* Aboriginal leaders set to meet prime minister on Friday
* Natives could bring economy "to its knees", says top chief
* Many of Canada's 1.2 million aboriginals live in poverty
By David Ljunggren
OTTAWA, Jan 10 Native Canadians are so angry
that they could resort to blocking resource development and
bring the economy "to its knees" unless the Conservative
government addresses their grievances, an influential chief said
Native Canadian chiefs are due to meet with Prime Minister
Stephen Harper on Friday to discuss the poor living conditions
facing many of Canada's 1.2 million aboriginals.
"We have had enough. Our young people have had enough. Our
women have had enough ... . We have nothing left to lose," said
Grand Chief Derek Nepinak from the province of Manitoba.
Activists have already blockaded some rail lines and
threatened to close Canada's borders with the United States in a
campaign they call "Idle No More."
Canada has 633 separate native "bands," each of which have
their own communities and lands, and not all share the same
opinions. The chief of the Assembly of First Nations, the
aboriginal umbrella group, said his members had come to a
tipping point, but he made no mention of damaging the economy.
"You cannot ignore what is happening with Idle No More... We
will drive the final stake in the heart of colonialism and it
will happen in this generation," Shawn Atleo told a separate
"First Nations are not opposed to resource development, they
are just not supportive of development at any cost," he said.
Native Canadian leaders say they want more federal money, a
greater say over what happens to resources on their land and
more respect from the federal Conservative government.
"These are demands, not requests," said Nepinak. "The Idle
No More movement has the people - it has the people and the
numbers - that can bring the Canadian economy to its knees. It
can stop Prime Minister Stephen Harper's resource development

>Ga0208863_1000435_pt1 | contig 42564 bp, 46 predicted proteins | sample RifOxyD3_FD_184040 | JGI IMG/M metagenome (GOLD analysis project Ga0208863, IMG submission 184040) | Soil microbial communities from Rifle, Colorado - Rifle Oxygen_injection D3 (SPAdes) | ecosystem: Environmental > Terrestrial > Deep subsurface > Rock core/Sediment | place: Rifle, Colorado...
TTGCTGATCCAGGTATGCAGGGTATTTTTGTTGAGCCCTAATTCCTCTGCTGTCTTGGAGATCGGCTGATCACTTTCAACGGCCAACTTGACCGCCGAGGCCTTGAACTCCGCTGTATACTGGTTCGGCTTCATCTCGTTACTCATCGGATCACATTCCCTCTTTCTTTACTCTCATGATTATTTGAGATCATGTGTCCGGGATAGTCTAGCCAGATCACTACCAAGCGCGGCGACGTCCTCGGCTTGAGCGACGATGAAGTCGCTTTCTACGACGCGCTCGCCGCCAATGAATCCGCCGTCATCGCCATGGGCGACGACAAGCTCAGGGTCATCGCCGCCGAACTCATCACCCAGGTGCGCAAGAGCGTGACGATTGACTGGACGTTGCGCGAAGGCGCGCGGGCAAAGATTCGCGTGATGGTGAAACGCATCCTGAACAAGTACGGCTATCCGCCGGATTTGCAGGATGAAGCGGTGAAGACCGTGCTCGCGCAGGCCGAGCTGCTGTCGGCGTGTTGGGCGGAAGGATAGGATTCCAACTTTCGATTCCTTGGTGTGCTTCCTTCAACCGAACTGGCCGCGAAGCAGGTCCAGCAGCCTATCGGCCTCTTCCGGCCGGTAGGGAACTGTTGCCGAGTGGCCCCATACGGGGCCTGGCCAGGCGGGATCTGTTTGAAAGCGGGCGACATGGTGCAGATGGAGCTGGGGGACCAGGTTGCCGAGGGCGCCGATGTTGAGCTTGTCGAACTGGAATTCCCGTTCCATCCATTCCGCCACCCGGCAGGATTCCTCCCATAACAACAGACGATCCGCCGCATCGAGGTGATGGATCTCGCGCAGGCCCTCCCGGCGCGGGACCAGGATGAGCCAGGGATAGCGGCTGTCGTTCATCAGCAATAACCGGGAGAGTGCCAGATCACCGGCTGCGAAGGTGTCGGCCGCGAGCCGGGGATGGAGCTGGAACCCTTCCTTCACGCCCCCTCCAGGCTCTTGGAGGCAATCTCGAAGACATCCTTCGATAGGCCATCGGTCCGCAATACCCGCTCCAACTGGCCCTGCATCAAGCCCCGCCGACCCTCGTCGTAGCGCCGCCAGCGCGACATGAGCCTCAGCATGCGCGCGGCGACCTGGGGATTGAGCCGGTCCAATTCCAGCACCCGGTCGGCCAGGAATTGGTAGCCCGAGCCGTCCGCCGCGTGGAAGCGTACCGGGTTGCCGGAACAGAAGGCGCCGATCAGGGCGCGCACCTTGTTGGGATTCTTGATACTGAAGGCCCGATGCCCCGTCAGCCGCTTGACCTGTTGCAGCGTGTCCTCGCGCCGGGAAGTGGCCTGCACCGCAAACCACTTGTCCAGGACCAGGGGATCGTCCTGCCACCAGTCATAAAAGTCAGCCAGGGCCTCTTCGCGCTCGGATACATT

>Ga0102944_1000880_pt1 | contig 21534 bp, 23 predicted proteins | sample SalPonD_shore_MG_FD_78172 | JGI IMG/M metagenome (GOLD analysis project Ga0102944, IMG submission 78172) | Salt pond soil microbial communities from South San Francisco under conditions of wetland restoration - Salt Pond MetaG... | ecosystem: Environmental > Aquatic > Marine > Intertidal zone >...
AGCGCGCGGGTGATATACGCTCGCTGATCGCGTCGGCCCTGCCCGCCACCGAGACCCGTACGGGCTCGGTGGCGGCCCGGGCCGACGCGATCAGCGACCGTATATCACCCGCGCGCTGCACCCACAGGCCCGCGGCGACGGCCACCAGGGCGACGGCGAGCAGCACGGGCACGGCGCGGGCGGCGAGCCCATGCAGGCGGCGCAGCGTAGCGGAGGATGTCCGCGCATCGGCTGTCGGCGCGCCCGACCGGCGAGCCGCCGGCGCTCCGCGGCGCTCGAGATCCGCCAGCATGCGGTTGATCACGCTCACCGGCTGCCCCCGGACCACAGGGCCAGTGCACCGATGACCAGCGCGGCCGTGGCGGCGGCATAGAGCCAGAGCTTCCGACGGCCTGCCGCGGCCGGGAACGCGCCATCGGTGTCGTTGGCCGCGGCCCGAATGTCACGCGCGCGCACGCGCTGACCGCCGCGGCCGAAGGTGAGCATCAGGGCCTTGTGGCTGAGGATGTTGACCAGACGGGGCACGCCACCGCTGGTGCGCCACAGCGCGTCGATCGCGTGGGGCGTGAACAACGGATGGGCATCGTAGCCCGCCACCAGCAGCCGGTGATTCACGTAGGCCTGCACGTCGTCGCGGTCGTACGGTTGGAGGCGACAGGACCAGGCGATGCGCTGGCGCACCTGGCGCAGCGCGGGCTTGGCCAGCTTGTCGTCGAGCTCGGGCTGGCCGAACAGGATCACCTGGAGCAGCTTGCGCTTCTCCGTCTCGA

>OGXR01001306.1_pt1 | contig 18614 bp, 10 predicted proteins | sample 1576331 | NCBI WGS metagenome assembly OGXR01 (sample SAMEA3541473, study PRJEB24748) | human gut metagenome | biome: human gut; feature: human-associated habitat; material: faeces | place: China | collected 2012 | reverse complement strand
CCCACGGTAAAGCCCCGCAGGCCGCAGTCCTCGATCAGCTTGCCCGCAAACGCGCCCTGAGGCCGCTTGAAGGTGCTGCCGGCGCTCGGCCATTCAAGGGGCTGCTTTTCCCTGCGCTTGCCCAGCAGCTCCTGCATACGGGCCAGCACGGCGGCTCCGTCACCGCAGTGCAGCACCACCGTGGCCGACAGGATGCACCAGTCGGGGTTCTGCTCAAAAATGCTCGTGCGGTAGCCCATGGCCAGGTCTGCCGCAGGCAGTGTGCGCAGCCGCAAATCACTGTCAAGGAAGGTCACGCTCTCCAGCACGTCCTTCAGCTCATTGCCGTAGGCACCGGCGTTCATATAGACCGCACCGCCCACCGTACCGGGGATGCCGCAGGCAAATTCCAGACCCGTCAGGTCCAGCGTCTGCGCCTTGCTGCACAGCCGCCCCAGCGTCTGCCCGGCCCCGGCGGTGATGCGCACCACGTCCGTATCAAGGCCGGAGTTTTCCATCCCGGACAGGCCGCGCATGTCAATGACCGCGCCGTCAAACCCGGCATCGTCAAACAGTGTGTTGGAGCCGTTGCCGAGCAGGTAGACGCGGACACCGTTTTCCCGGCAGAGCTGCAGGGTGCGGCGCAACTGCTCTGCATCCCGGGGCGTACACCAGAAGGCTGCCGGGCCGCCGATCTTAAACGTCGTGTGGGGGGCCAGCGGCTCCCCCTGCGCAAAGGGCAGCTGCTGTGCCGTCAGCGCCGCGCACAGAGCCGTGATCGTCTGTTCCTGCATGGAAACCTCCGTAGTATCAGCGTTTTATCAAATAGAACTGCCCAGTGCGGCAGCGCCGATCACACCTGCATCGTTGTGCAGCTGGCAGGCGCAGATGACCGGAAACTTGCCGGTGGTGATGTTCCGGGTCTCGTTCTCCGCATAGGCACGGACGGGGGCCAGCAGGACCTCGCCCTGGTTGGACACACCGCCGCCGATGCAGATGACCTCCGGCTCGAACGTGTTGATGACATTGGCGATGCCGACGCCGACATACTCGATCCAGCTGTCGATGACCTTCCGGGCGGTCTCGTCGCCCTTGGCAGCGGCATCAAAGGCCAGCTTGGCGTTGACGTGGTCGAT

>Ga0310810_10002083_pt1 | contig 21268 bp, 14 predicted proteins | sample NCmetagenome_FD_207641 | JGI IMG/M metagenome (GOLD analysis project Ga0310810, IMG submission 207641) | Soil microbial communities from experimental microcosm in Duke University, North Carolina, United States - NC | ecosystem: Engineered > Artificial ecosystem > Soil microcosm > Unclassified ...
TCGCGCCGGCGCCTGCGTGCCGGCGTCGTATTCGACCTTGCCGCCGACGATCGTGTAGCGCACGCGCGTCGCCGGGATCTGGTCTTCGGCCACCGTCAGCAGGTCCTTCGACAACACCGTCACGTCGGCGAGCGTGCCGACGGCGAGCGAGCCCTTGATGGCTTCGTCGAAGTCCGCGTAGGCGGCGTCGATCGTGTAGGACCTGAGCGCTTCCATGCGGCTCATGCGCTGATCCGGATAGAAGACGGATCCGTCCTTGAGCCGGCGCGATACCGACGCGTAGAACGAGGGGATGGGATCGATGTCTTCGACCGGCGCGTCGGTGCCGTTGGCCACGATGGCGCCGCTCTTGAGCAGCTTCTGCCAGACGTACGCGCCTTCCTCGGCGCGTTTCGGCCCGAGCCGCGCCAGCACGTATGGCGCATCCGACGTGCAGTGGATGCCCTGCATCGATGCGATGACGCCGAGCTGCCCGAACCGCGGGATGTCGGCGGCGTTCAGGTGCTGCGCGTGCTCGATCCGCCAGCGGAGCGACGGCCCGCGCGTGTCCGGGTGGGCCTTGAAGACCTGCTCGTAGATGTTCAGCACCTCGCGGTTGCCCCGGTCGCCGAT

plan," Nepinak told reporters in Ottawa.
"We have the warriors that are standing up now, that are
willing to go that far. So we're not here to make requests,
we're here to demand attention," he said.
Aboriginal bands are unhappy about Enbridge Inc's
plans to build a pipeline from the oil sands of Alberta to the
Pacific province of British Columbia, and some say they will not
allow the project to go ahead.
Some aboriginal bands oppose the Enbridge pipeline on the
grounds that it is too environmentally dangerous while others
say the company did not do enough to consult them before
applying for permission to go ahead with the project.
Nepinak said he wants to extend a "diplomatic hand" toward
resolving the issues and gave no details about what he meant by
bringing the economy to its knees.
Nepinak and other Manitoba chiefs are also demanding that
Ottawa rescind parts of two recent budget acts they say reduce
environmental protection for lakes and rivers, and make it
easier to sell lands on the reserves where many natives live.
"We've been working tirelessly to gain access through
various channels into this Harper regime ... . How do we trust
the words of this prime minister?" Nepinak asked.
Successive Canadian governments have struggled for decades
to improve the life of aboriginals.
Ottawa spends around C$11 billion ($11.1 billion) a year on
its aboriginal population, yet living conditions for many are
poor, particularly for those on reserves with high rates of
poverty, addiction, joblessness and suicide.
As part of the Idle No More campaign, protesters blocked a
Canadian National Railway Co line in Sarnia, Ontario,
in late December and early January.